Vladar's Blog

Dungeon maps with Inkscape and Krita

This is a small collection of techniques for drawing dungeon maps in top-down and isometric styles using Inkscape1 and Krita2 — two popular free and open-source graphic editors.

📝 NOTE: This tutorial assumes basic knowledge of working with the mentioned software. If you are new to this, both editors have beginner tutorials and manuals linked on their home pages.3,4



Rectangular grid

Inkscape allows for the creation of rectangular and isometric (called axonometric here) grids to use as guidelines for drawing dungeons. Let's start with the rectangular grid, adding it from the File → Document Properties (Shift+Ctrl+D) dialog:


Note that Spacing is measured between minor grid lines.


Don't forget to enable snapping to the grid to make your job easier. There are also a bunch of other options for the snapping which you can enable or disable as you prefer:


The map creation routine can be as simple or complex as you desire. Here I've used a combination of the following basic tools provided by Inkscape:

You can change the order of the objects by using Object → Raise (Page Up), Object → Lower (Page Down), Object → Raise to Top (Home), and Lower to Bottom (End) commands while the object is selected.


Rendering rectangular grid

As you can see, while the grid is visible in the editor, it isn't rendered to the final image. For this, you will need to draw the grid yourself. Thankfully, there is a default extension to help you with that: Extensions → Render → Grids → Grid…


Once you click Apply, the grid will be added to your image. Don't forget to lower it enough so it won't show on top of your doors:


Not very pretty, as you can see. But we can remove the "outside" parts of the grid pretty easily by "clipping" it. First, you will need to create a shape in a form you want to keep visible. I've just duplicated (Ctrl+D) my "floor" light-grey object for this, bringing it to the top:


Now, select both objects (grid and clip mask) and do Object → Clip → Set Clip:


Rough lines

For a more "hand-drawn" look (or if you want to draw natural caves, for example), you can apply a path effect to the "walls". First, while the wall is selected, open the "Path Effects" panel: Path → Path Effects… (Ctrl+&) and choose the Roughen effect from the drop-down effect list:


Modify the parameters until you are satisfied:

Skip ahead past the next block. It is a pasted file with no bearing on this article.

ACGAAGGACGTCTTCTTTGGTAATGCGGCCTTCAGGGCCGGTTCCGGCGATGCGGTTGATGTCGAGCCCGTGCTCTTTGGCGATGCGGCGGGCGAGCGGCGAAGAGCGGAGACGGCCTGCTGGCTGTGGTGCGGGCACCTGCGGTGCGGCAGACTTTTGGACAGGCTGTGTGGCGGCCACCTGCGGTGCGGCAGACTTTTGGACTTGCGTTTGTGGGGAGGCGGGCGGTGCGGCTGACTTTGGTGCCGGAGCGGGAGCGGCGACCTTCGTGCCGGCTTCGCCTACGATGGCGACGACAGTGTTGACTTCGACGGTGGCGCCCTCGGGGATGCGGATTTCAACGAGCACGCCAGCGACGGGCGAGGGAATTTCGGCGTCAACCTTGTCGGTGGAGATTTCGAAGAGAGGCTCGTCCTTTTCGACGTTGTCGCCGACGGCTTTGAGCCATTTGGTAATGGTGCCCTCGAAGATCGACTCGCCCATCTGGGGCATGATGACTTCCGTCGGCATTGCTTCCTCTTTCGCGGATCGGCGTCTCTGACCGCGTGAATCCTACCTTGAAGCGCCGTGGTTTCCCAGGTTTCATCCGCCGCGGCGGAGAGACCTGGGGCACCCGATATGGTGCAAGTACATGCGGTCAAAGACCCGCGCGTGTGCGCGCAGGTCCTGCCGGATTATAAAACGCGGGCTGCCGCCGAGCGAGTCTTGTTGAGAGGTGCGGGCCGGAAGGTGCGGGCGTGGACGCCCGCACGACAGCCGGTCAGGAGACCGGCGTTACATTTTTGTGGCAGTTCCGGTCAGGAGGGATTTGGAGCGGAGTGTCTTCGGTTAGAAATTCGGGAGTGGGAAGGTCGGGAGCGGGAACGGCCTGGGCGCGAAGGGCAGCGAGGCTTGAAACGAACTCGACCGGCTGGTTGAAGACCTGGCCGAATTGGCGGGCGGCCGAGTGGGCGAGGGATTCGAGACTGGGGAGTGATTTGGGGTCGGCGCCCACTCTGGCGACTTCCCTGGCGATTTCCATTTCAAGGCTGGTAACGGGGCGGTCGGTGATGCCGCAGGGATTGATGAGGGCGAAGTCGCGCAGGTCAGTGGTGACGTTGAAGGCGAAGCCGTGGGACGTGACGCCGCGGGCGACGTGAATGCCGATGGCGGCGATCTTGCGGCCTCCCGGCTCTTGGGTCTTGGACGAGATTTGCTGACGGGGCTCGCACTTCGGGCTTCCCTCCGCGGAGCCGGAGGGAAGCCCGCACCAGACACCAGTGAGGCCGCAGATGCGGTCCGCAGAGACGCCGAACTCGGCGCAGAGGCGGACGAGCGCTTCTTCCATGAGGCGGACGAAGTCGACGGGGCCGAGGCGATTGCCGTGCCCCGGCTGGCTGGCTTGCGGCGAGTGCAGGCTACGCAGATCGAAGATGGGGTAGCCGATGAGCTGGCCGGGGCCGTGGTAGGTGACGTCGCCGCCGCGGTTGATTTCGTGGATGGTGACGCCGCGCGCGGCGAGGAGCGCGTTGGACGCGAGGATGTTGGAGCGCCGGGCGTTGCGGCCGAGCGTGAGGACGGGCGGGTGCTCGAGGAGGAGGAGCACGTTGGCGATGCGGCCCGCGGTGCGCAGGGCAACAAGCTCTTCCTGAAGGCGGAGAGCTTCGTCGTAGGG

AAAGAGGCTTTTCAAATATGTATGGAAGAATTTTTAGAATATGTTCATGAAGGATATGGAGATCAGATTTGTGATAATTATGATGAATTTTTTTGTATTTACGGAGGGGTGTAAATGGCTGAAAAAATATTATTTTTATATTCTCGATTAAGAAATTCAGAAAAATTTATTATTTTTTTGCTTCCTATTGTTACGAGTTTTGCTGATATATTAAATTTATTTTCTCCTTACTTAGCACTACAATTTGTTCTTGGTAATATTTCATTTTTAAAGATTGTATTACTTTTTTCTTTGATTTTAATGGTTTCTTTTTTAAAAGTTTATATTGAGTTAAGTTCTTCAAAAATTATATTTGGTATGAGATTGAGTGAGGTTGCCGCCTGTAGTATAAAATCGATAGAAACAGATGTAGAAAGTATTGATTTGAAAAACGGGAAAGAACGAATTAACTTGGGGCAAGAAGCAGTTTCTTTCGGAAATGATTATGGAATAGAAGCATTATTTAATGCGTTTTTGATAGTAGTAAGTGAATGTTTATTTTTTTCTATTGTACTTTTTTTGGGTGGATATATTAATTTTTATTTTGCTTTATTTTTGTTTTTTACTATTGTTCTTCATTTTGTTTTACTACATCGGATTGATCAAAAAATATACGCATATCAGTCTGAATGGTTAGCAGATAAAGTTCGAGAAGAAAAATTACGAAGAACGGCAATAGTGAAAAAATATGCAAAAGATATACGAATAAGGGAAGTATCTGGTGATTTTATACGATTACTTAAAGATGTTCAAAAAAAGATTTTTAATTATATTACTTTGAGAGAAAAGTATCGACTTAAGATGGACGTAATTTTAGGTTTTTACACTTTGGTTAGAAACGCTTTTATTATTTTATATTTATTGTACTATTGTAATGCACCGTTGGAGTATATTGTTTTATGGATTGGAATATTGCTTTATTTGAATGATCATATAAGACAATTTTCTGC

If the roughness gets out of hand in some places, just insert some nodes there to "anchor" the line to that point using the Node Tool (N).


Isometric grid

Now, let's draw the same map in the isometric style. Just like the rectangular grid, we start with adding the axonometric grid through the File → Document Properties (Shift+Ctrl+D) dialog:


The same instruments can be used here to quickly produce a simple design:


Rendering isometric grid

Rendering the isometric grid is somewhat trickier and is done through the Extensions → Render → Grids → Isometric Grid… dialog:


For some strange reason, you need to set the Division Spacing parameter slightly lower than your grid size. Use the Live preview to make sure the grid fits correctly.


We don't need the vertical lines, so hide them in the Layers and Objects panel:


If you see only the layers there, make sure that the Only show layers checkbox is disabled:



Just like before, let's clip the grid to the dungeon area…


…and we are done here:



Rectangular grid

In Krita, you can access the grid settings through the Grid and Guides docker: Settings → Dockers → Grid and Guides.


Drawing in Krita is pretty simple, so I will defer to the official tutorials4 if you need help with this. Here I've replicated the same map we did before:


Rectangular grid fill

The easiest way to draw a grid is to create a custom pattern:


Once you add it to the pattern library with the Import Resource button (first icon under the search bar), you can use it as any other pattern:


On the second tab, adjust the scale until it fits your map:


Once you click OK, the whole page will be filled with the grid pattern:


Since I did the floor fill on a separate layer, I can easily duplicate it, change the color to white, and convert it to the transparency mask (Right Click → Convert → Convert to Transparency Mask) for the grid layer:


Check if the layers are in the correct order, and you are done!


Isometric grid

The same Grid and Guides docker provides the isometric grid type:



Layer styles

You can notice a white outline around the columns here. To do this quickly, right-click the layer with columns to open the Layer Style… and enable the Stroke checkbox, setting these parameters:


Isometric grid fill

Just like with the rectangular map, we will use the custom pattern:



These parameters seem to be good for this pattern:


Still, you might need to stretch and move the grid fill to fit it better. You can easily do this through the Transform tool (Ctrl+T).


After this, the transparency mask can be employed in the same way as we did before, to hide the unneeded parts of the grid layer:


That's all for today. Have questions about other graphic topics? Let me know so I can cover them in the future!

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  1. https://inkscape.org/

  2. https://krita.org/

  3. https://inkscape.org/learn/tutorials/

  4. https://docs.krita.org/en/user_manual.html

#art #gamedev #guide #inkscape #krita #mapping #software #ttrpg